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Editor’s Column: The view from our farm

Because of our print schedule, I’ve had to put together this issue of Grainews before we get into the field. That’s why I’m running this aerial photo of our farm from last year rather than photos of spring seeding action. We have been in the field, but as of May 1, but only to make sure we can run the new Case IH AccuTurn system. (It’s pretty slick.)

We like this photo of our farm. It includes our house and enough of the field behind the yard to give a good picture of where we live.

But what the aerial photo doesn’t show is the gas plant/battery site just down the road (looking at our farm photo, it would be to the left, in front). So, I’ve included a photo of the battery site that I took from our front lawn. It’s only fair to tell you that the battery site isn’t usually flaring as much as it was on the day I took this shot. Normally, it looks more like a regular industrial site than a potential emergency.

Photo of the Innes Gas Plant, south of the Crow Lake Farm.
photo: Leeann Minogue

This is the Innes Gas Plant. It’s operated by the company now called Ridgeback Resources (after a few rounds of takeovers and name changes). Because the plant is within 1,600 m of our home, they’ve included us in part of their “Emergency Planning Zone.” (They said 1,100 m is their normal “hazard” zone, but they included us as a precaution.)

This morning, two men from Ridgeback brought a safety consultant to our house for a voluntary safety update. According to the consultant, if you live in the emergency planning zone, the Alberta government requires them to come by and make sure you know what to do if there’s a problem. Our Saskatchewan government doesn’t require this, he said, but the company decided to take extra steps.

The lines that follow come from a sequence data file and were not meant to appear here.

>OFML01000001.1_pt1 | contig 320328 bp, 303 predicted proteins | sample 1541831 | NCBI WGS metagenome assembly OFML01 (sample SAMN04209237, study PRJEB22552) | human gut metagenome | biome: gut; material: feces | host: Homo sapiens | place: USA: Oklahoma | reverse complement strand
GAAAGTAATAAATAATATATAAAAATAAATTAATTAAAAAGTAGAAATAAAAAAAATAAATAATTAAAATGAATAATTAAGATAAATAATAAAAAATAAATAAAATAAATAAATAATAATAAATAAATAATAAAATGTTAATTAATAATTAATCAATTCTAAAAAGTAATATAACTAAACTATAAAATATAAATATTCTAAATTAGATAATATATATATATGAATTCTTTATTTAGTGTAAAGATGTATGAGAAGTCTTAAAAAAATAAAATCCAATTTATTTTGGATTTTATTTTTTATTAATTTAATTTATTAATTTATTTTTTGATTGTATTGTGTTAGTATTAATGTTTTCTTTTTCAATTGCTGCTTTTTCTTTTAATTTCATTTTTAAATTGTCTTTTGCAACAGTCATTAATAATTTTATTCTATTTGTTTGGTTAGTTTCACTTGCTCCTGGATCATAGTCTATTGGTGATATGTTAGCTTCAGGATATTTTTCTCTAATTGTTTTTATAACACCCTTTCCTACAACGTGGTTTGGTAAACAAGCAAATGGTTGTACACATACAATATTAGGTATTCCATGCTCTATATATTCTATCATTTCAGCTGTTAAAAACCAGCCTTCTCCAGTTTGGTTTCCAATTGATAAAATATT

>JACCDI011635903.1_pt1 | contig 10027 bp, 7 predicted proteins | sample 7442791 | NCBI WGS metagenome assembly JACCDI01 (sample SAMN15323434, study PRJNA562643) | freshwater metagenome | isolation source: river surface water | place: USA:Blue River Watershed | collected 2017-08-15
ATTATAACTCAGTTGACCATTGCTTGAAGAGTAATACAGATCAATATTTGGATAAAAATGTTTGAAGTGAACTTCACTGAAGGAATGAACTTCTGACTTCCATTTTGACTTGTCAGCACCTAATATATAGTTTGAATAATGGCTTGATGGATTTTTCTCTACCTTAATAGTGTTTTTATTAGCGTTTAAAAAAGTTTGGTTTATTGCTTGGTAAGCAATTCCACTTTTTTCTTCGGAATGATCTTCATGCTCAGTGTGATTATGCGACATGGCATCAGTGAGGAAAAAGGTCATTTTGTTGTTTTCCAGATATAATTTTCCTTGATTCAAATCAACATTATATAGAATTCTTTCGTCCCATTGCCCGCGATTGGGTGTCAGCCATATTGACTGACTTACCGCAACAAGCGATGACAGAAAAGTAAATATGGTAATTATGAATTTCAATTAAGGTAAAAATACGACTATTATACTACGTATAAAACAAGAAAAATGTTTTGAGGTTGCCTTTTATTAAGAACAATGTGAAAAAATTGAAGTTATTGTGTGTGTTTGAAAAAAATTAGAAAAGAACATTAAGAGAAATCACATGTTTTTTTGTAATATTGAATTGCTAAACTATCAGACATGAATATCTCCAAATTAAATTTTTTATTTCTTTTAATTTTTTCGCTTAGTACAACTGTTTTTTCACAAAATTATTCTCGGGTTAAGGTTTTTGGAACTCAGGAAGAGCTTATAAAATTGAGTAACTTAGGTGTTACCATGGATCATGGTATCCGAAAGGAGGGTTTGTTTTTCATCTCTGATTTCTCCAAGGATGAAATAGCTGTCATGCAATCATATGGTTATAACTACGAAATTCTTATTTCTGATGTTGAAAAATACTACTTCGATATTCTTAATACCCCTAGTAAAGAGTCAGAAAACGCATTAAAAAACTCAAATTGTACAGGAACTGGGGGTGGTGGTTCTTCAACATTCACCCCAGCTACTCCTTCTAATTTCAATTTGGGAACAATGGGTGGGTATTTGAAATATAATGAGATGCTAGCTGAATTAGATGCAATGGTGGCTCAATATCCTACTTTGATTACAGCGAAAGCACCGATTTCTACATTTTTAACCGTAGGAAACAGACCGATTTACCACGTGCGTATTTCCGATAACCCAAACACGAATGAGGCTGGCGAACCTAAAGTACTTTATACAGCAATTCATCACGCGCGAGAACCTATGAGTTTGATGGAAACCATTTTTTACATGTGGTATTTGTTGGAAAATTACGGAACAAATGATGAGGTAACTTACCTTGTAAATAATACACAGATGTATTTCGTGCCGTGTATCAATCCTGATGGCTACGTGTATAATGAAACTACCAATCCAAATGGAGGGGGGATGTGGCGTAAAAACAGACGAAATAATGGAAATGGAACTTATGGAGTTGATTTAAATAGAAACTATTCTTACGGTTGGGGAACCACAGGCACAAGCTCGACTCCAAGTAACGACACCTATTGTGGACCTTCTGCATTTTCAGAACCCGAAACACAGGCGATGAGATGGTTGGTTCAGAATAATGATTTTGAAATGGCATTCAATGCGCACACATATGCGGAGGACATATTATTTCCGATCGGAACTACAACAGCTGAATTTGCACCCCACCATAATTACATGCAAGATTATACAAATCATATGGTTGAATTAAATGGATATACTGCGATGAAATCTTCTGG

The three men counted all the people and pets who live in our yard and gathered cellphone numbers for everyone old enough to have one. Then they left us with a couple of pamphlets outlining what to do if there’s a problem with the natural gas liquids, sulphur dioxide (S02) or hydrogen sulphide (H2S, or sour gas) at the battery site or in the pipelines leading to it. Reading the “potential health effects” in these pamphlets would make you think twice about living here.

Of course, we didn’t make a conscious decision to farm next to a sour gas pipeline. When my husband’s grandfather established this farm, any oil activity in the area was well to the south. When I moved here in 2002 there was barely any traffic at all in front of our house, let alone a gas collection site 1,600 m from the lawn. But bring on a few years of high-priced oil, combine it with a full survey of the Bakken oil formation, and things can change pretty quickly. For a few years, at peak prices, peak drilling and peak hauling, there was a steady stream of trucks hauling oil in front of our house. Now, the traffic is down to a dull roar and we’ve gotten used to using the battery site as a landmark when we give people directions to the farm.

It’s not all bad. This activity means local jobs, and it keeps a higher population in the area. Thanks to this we have lots of neighbours, good cellphone reception, restaurant options in Weyburn, and (recently) high-speed wireless internet. And we’re the first to admit that we can’t run this farm or live our lives without oil, whether it comes out of the ground here or somewhere else.

But it’s hard to pretend the view from the front step is as nice as it was before, and it causes concern when three men come by and hand you a pamphlet telling you which local hotel to evacuate to, if you have to drive away fast to escape a sour gas leak. However, when Ridgeback’s predecessor was deciding where to drill oil wells or where to put this battery site, nobody came by to see if it was alright with us.

I’m not impressed by B.C. politicians and protestors arguing that they don’t want oil running through in a pipeline in their pristine province. The pipeline full of sour gas on its way to this battery site is much closer to our house than an oil pipeline would be to most B.C. residents. Just like we need oil to run our tractors, they need energy to run their cars, busses, air conditioning and tourist boats. They might argue that their province is more beautiful, but I would refer them to the picture of the landscape behind our yard. If we’re all going to live in a country with a high standard of living, we’re all going to have to make some sacrifices.

About the author

Editor

Leeann Minogue is the editor of Grainews.

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